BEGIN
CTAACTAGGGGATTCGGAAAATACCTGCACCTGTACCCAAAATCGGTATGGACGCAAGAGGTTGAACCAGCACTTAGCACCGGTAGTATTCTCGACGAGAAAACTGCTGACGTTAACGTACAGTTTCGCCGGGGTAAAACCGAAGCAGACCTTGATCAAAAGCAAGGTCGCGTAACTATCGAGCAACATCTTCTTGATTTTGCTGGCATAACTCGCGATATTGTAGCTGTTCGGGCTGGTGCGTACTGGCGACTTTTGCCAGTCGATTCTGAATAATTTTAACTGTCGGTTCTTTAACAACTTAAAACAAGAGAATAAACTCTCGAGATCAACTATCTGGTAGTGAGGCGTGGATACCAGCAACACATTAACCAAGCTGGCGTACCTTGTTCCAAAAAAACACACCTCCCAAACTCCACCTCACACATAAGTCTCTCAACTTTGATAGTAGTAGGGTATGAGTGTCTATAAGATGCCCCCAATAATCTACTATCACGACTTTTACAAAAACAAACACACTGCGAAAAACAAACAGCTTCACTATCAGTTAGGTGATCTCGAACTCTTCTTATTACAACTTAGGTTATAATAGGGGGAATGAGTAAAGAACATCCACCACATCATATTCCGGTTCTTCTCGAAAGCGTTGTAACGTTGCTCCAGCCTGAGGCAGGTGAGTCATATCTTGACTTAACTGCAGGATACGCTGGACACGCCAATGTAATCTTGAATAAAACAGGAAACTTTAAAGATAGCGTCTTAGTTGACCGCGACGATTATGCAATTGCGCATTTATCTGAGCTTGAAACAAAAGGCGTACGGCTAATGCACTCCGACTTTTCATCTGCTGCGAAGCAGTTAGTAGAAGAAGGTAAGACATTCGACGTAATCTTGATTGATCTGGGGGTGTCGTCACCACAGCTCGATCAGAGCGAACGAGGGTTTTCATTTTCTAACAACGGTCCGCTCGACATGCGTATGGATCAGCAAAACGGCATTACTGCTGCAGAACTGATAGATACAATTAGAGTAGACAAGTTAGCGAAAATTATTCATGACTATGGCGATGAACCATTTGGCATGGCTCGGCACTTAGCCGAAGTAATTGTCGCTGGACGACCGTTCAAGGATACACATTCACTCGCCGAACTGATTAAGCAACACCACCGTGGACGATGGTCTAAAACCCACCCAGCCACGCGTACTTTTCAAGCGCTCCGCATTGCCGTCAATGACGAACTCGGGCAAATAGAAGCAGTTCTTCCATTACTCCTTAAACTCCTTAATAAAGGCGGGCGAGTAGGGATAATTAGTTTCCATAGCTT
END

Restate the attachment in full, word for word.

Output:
CTAACTAGGGGATTCGGAAAATACCTGCACCTGTACCCAAAATCGGTATGGACGCAAGAGGTTGAACCAGCACTTAGCACCGGTAGTATTCTCGACGAGAAAACTGCTGACGTTAACGTACAGTTTCGCCGGGGTAAAACCGAAGCAGACCTTGATCAAAAGCAAGGTCGCGTAACTATCGAGCAACATCTTCTTGATTTTGCTGGCATAACTCGCGATATTGTAGCTGTTCGGGCTGGTGCGTACTGGCGACTTTTGCCAGTCGATTCTGAATAATTTTAACTGTCGGTTCTTTAACAACTTAAAACAAGAGAATAAACTCTCGAGATCAACTATCTGGTAGTGAGGCGTGGATACCAGCAACACATTAACCAAGCTGGCGTACCTTGTTCCAAAAAAACACACCTCCCAAACTCCACCTCACACATAAGTCTCTCAACTTTGATAGTAGTAGGGTATGAGTGTCTATAAGATGCCCCCAATAATCTACTATCACGACTTTTACAAAAACAAACACACTGCGAAAAACAAACAGCTTCACTATCAGTTAGGTGATCTCGAACTCTTCTTATTACAACTTAGGTTATAATAGGGGGAATGAGTAAAGAACATCCACCACATCATATTCCGGTTCTTCTCGAAAGCGTTGTAACGTTGCTCCAGCCTGAGGCAGGTGAGTCATATCTTGACTTAACTGCAGGATACGCTGGACACGCCAATGTAATCTTGAATAAAACAGGAAACTTTAAAGATAGCGTCTTAGTTGACCGCGACGATTATGCAATTGCGCATTTATCTGAGCTTGAAACAAAAGGCGTACGGCTAATGCACTCCGACTTTTCATCTGCTGCGAAGCAGTTAGTAGAAGAAGGTAAGACATTCGACGTAATCTTGATTGATCTGGGGGTGTCGTCACCACAGCTCGATCAGAGCGAACGAGGGTTTTCATTTTCTAACAACGGTCCGCTCGACATGCGTATGGATCAGCAAAACGGCATTACTGCTGCAGAACTGATAGATACAATTAGAGTAGACAAGTTAGCGAAAATTATTCATGACTATGGCGATGAACCATTTGGCATGGCTCGGCACTTAGCCGAAGTAATTGTCGCTGGACGACCGTTCAAGGATACACATTCACTCGCCGAACTGATTAAGCAACACCACCGTGGACGATGGTCTAAAACCCACCCAGCCACGCGTACTTTTCAAGCGCTCCGCATTGCCGTCAATGACGAACTCGGGCAAATAGAAGCAGTTCTTCCATTACTCCTTAAACTCCTTAATAAAGGCGGGCGAGTAGGGATAATTAGTTTCCATAGCTT